The tell-a-friend impulse

How do you scale a magazine from 0 readers to being Europe’s best selling magazine? You need three things:

Great writing.That resonates.And gets passed along.

Interestingly, this list starts at the end. It’s how Henri Nannen, founder of the Stern magazine and its editor-in-chief for more than 30 years, led the Stern to actually become Europe’s bestselling magazine. He demanded from his editors to start their writing at what gets passed along. Unless an editor could clearly state what a reader was supposed to TELL A FRIEND after reading an article, they were not allowed to write the article. Nannen explained the rule by an anecdote about his grandparents:

Suppose grandpa and grandma are going for a walk. Along their way they buy the newest edition of our magazine. Now, when they come home, they do what they always do: Grandma walks into the kitchen to prepare lunch, while grandpa sits down in the living room to read our magazine. Suddenly, after reading one of the articles, he closes the magazine to shout into the kitchen: “Grandma, they’re going to raise taxes again.” It’s the one sentence that felt so important to him that it created the urge to shout it into the kitchen. It’s the same phrase that he’s going to tell his friends when he meets them in the evening. When we don’t decide what that phrase will be, grandpa’s just going to decide for himself.

What’s important to keep in mind is that it’s the same sentence that our audience is going to tell their friends (colleagues, boss, partner, …) when they tell them about the piece they just heard or read from us. It’s the same sentence our audience will reply with when someone asks them: “So, what was the pitch like?” It’s the same sentence that they are reminded of when they make a decision a month or so after we’ve talked to them.

The thing is this: Our audience will always have that sentence. No matter whether we like it or not, our audience will always have an answer when someone asks them: “So, what was it about?” … and they’re not going to ask us for support.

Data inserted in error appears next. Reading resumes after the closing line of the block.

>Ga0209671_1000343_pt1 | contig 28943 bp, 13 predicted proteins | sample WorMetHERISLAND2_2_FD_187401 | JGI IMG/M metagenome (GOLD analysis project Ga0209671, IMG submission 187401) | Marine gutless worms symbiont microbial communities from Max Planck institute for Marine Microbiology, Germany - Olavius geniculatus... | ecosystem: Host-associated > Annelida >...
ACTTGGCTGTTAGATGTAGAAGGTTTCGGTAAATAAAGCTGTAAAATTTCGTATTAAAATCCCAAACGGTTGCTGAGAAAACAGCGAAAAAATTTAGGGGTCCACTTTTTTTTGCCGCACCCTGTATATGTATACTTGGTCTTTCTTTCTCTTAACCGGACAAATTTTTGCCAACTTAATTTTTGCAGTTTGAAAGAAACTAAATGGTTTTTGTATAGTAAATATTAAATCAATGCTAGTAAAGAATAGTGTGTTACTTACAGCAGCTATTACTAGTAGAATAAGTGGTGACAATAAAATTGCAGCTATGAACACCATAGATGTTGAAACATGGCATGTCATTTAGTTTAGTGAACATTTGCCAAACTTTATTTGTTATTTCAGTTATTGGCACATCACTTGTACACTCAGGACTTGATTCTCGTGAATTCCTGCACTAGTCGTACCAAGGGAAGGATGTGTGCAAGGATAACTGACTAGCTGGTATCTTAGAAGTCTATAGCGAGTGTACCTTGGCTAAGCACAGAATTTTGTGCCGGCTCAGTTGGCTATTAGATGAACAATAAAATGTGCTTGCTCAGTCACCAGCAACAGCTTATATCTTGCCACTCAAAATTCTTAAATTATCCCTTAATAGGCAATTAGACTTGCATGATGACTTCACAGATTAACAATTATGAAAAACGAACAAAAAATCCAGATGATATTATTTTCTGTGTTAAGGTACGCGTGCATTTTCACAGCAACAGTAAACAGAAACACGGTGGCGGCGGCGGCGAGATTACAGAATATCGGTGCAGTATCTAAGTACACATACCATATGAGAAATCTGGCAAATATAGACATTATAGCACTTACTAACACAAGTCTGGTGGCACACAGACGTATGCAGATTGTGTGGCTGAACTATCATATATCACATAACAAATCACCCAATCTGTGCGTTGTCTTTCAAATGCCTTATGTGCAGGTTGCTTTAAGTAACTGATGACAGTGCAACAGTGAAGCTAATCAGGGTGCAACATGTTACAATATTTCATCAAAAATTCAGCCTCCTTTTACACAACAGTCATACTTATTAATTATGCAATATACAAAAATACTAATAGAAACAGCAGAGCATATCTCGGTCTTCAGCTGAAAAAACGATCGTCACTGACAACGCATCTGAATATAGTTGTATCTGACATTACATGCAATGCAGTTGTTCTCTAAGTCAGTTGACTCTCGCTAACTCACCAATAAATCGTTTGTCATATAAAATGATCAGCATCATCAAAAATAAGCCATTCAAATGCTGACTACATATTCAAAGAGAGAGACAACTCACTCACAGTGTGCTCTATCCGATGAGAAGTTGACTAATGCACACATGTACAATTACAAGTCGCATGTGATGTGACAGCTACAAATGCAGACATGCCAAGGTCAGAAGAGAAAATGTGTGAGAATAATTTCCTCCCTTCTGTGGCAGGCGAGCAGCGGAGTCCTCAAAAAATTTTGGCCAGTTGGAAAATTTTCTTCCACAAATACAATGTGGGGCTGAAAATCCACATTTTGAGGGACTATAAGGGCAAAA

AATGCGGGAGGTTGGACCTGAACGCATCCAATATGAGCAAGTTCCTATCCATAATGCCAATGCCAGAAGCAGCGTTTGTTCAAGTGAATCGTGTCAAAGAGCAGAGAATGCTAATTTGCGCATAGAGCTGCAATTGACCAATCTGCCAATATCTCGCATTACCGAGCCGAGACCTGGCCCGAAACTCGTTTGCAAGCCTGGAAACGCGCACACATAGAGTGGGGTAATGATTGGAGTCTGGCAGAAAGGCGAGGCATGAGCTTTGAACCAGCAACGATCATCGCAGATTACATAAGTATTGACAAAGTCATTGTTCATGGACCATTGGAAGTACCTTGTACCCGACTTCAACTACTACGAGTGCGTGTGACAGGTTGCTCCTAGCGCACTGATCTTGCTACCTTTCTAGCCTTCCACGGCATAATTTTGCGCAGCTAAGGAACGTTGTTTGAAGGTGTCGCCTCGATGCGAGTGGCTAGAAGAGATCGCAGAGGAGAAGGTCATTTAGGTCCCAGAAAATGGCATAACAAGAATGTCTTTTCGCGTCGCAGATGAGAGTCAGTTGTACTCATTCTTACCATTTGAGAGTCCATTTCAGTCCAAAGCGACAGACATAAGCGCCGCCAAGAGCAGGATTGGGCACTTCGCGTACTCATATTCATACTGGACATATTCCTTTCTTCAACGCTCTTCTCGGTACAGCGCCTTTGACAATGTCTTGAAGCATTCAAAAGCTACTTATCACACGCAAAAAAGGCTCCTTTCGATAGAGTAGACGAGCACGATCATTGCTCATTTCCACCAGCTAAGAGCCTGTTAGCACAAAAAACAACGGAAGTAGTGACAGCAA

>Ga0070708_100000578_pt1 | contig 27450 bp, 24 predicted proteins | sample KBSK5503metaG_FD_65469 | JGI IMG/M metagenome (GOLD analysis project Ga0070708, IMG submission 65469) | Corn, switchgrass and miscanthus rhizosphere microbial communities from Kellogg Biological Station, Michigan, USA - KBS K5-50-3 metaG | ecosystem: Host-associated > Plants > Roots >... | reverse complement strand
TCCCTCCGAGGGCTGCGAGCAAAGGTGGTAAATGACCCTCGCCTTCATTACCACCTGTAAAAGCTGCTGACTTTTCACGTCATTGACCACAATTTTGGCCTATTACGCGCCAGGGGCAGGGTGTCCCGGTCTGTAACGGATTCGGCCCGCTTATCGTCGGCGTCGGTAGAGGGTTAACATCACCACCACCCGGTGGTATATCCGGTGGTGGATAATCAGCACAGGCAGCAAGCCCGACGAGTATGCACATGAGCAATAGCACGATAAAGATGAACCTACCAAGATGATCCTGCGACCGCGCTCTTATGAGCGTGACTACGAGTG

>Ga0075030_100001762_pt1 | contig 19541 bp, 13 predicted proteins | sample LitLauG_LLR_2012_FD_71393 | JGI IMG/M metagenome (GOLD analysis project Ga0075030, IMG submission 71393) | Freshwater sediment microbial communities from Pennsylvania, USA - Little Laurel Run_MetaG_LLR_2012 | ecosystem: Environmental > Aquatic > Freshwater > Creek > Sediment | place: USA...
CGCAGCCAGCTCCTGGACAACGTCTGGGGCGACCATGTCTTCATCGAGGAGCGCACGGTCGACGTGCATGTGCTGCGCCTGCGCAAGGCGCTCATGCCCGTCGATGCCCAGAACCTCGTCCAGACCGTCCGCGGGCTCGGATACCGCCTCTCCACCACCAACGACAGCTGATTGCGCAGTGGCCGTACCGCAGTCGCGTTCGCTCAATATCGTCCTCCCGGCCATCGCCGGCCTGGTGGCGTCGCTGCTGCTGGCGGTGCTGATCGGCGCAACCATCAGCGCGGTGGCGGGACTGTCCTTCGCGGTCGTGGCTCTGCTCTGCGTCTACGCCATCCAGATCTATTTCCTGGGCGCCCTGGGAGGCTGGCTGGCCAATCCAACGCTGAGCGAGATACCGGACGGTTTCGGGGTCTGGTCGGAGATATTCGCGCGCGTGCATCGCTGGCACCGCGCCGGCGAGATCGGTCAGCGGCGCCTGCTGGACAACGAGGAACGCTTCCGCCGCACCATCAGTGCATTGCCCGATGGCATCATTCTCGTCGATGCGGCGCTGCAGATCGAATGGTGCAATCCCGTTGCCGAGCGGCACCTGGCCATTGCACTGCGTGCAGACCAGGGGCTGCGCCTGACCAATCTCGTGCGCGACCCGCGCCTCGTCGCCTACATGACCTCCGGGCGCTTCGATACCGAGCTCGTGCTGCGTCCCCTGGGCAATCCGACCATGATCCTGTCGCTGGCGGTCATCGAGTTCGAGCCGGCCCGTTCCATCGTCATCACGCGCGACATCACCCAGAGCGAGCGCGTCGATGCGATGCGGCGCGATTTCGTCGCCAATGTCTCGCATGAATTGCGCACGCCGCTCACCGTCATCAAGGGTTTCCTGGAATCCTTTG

All the things we’re not

Many companies are quite good at explaining what their product is not but not at all good at explaining what it is instead. When you push them they will keep reminding you that “no, this is not quite what we do.”

The problem with this is that we don’t have hooks in our brains for what a thing is not. There just isn’t a place for “not Netflix”, “not a streaming service”, or “not a film producer”.

Often, the effort that’s required to remind us of what you are not and why we got you wrong is better spent at understanding what we know already and what hooks we have already so that you can attach to these hooks.

The art of digging deep

TED has popularised the art of presenting big ideas. What gets easily overlooked is how another art is even more essential to a great TED talk: the art of digging deep.

This is the art of not only identifying the stones but actually picking them up and looking under. The art of scratching our heads and asking further. The art of looking for answers as opposed to stopping at the questions. So that we arrive at ideas that don’t just look big but actually are big.

For this, it’s not enough to copy the looks of a TED talk: the structure, the storytelling, the stage layout, the timing. That’s just the surface.

A big idea is not in how the idea looks.

A big idea is in what it inspires. What it changes. Such as a fundamental change of perspective.

More often than not, these ideas originate in the mud and dirt. By digging deep. And getting your fingers dirty.

People on the TED stage are standing there because they have an important story to tell. One that originates from doing the work. Sweating the details. Looking beyond the obvious. Asking the questions and looking for answers.

The problem with our world of inspirational TED-like speeches is that it’s copying the looks of a great TED speech while missing the work that precedes it. These people copy the TED part but not the digging deep part.

Yet, digging deep is the most reliable way of arriving at a big idea talk. Dig deep and do the work. And then, tell a true story about what you worked out.

This is how you light the path.

Looking from the other side

Quick, in one sentence: What’s the first thing that comes to your mind when you see …

… the McDonald’s logo?
… the Red Cross logo?
… an iPhone?
… Donald Trump?
… Billie Eilish?
… your product?

We’re super quick with a short statement like “That’s fast food.”, “It’s super tasty”, “Unhealthy diet.”, “It reminds me of my childhood.” when we think about others but we struggle a lot when it’s about ourselves.

Suddenly it’s not that easy to leave this aspect out or that. Suddenly it’s super important to include this detail and that.

Yet, for our customers it’s not like that. For them, we’re the others. They are just as quick with their statements about us as we are about them. They just don’t care what we might think we can’t leave out. They will happily leave it out for us.

It’s better to do this job ourselves. What’s the core that we would like our audience to think of when they are reminded of us?

The ruthless audience

Audiences are ruthless. When, after a talk, someone asks an audience member: “What was the talk about?” they are going to answer with a short reply. In their own words. Every time.